Sinn Fein agrees pact to end the violence

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Sinn Fein yesterday formally signed up to principles of commitment to non-violence and democracy at a talks session in Belfast which was devoid of all Unionist presence.

The three main Unionist groupings and the two smaller loyalist organisations stayed away from the proceedings, at the multi-party talks at Stormont, signalling that most of them regarded the exercise as a sham. It was, however, presented by the British and Irish governments, and by Sinn Fein itself, as something of a watershed in Northern Ireland politics. The party formally subscribed to the six "Mitchell principles" formulated by the talks' chairman, the former US Senator George Mitchell.

These pledge a commitment to the total disarmament of all paramilitary organisations, a renunciation of the use of force and agreement to abide by the terms of any new agreement reached in the negotiations.

The undertaking was given by Gerry Adams, the Sinn Fein president who led an eight-strong delegation into the talks and, when called upon by Senator Mitchell, affirmed his agreement with the principles. The day saw a political role reversal, in that Unionists have generally been inside the talks building while Sinn Fein was ritually refused admission.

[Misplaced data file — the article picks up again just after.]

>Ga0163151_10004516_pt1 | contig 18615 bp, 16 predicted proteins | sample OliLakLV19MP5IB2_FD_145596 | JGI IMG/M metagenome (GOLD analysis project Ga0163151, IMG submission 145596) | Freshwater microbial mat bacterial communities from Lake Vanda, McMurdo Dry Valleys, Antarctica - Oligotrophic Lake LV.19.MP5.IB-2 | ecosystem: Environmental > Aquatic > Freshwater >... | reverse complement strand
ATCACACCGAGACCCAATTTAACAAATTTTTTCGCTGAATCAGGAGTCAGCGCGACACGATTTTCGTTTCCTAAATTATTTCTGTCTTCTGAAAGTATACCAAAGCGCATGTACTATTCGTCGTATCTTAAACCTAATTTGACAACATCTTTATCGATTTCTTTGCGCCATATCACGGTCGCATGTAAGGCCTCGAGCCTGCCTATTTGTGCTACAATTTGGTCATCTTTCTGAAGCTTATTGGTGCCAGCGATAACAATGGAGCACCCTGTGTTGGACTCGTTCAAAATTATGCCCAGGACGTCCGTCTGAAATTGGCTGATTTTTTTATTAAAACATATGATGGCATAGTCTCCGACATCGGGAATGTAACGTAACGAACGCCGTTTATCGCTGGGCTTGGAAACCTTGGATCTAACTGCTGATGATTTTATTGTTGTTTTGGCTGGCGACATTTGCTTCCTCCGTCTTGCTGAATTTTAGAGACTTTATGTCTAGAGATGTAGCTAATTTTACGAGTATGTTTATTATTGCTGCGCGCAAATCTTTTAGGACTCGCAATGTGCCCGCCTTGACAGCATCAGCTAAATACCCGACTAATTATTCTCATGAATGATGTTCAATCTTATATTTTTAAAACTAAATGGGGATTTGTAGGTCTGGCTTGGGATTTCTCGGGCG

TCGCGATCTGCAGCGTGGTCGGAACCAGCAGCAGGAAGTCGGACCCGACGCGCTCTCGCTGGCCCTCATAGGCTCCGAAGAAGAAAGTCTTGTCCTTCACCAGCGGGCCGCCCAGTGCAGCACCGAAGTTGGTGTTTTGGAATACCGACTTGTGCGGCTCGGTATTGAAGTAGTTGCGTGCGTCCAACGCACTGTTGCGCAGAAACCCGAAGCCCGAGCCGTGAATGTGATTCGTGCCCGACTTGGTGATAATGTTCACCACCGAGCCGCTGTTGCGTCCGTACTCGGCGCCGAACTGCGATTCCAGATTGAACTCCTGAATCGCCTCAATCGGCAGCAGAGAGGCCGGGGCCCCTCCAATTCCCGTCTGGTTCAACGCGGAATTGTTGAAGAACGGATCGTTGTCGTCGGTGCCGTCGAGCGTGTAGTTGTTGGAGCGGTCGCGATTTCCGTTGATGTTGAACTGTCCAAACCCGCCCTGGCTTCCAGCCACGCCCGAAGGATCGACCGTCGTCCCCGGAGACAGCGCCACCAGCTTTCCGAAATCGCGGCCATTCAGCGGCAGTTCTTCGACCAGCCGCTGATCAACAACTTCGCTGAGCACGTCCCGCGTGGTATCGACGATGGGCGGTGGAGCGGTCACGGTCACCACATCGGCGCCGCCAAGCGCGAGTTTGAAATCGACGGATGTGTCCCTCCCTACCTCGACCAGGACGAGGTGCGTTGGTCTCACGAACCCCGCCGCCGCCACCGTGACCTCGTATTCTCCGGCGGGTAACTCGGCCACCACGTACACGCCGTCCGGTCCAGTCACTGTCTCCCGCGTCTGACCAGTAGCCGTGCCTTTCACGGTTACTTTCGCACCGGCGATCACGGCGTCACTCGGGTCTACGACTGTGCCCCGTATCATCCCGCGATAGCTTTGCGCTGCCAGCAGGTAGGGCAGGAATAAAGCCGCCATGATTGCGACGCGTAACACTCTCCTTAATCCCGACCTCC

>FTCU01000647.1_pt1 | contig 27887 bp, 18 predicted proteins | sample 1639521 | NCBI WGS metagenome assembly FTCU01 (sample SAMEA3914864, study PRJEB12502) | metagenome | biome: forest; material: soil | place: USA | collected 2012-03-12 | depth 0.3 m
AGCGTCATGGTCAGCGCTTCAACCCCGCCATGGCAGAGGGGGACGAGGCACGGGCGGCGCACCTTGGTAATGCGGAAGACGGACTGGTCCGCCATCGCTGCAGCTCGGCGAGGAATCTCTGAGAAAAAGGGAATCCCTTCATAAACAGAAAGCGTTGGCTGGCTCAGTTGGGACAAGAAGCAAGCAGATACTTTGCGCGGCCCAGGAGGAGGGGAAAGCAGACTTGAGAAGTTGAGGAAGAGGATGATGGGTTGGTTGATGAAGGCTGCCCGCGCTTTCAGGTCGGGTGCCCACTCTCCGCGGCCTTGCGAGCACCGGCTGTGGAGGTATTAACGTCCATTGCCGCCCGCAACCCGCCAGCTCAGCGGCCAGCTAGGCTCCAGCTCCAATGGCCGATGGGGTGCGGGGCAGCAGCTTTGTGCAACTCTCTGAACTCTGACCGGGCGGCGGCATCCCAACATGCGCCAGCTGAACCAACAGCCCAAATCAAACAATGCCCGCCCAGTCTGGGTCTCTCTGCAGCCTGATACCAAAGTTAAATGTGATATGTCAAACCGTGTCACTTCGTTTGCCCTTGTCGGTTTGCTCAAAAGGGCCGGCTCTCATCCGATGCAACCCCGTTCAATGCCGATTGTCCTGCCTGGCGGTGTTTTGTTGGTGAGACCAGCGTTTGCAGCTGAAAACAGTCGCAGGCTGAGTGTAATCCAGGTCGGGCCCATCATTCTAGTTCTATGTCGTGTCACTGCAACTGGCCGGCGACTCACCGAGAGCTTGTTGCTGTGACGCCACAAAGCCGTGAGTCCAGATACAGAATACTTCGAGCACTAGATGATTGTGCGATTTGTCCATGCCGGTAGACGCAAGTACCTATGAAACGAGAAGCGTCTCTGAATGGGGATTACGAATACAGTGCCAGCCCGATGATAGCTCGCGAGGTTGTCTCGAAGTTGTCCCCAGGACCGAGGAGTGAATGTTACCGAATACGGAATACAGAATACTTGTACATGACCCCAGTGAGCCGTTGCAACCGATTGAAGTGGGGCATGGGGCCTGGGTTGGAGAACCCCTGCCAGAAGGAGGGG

In the long term, attention will be focused on whether the ceasefire declared by the IRA in July will hold. More immediately, however, all eyes will be on the Ulster Unionist party, which must now decide whether and how to join in the talks proper when they open on Monday.

Tony Blair, speaking in Brighton, said the Government would hold Sinn Fein to yesterday's declaration. He added: "Let us hope that at long last the ancient enmities of hatred and sectarianism can be laid to rest and the people of Northern Ireland can have the future they want and deserve."

In his comments to the talks session Mr Adams said: "We want to take all the guns out of Irish politics. We want a total demilitarisation of the situation and we want all prisoners released." He said he was disappointed that Unionist leaders were absent, and hoped that they would resume their role in talks.

The general assumption among talks participants is that the Ulster Unionists will not walk away from the negotiations, but will probably not sit down face to face with Sinn Fein. This means the most likely arrangement will be one of proximity talks, with discussions going on at one remove.

The Ulster Unionist MP Ken Maginnis last night condemned a decision by the United States to stop deportation proceedings against six Irish nationals suspected of acting on behalf of the IRA. Janet Reno, the US Attorney General, responded to a formal request from Madeleine Albright, the Secretary of State, who said suspension of the proceedings could advance the peace process in Northern Ireland. The six were Robert McErlean, Matthew Morrison, Gabriel Megahey, Brian Pearson, Noel Gaynor and Gerald McDade.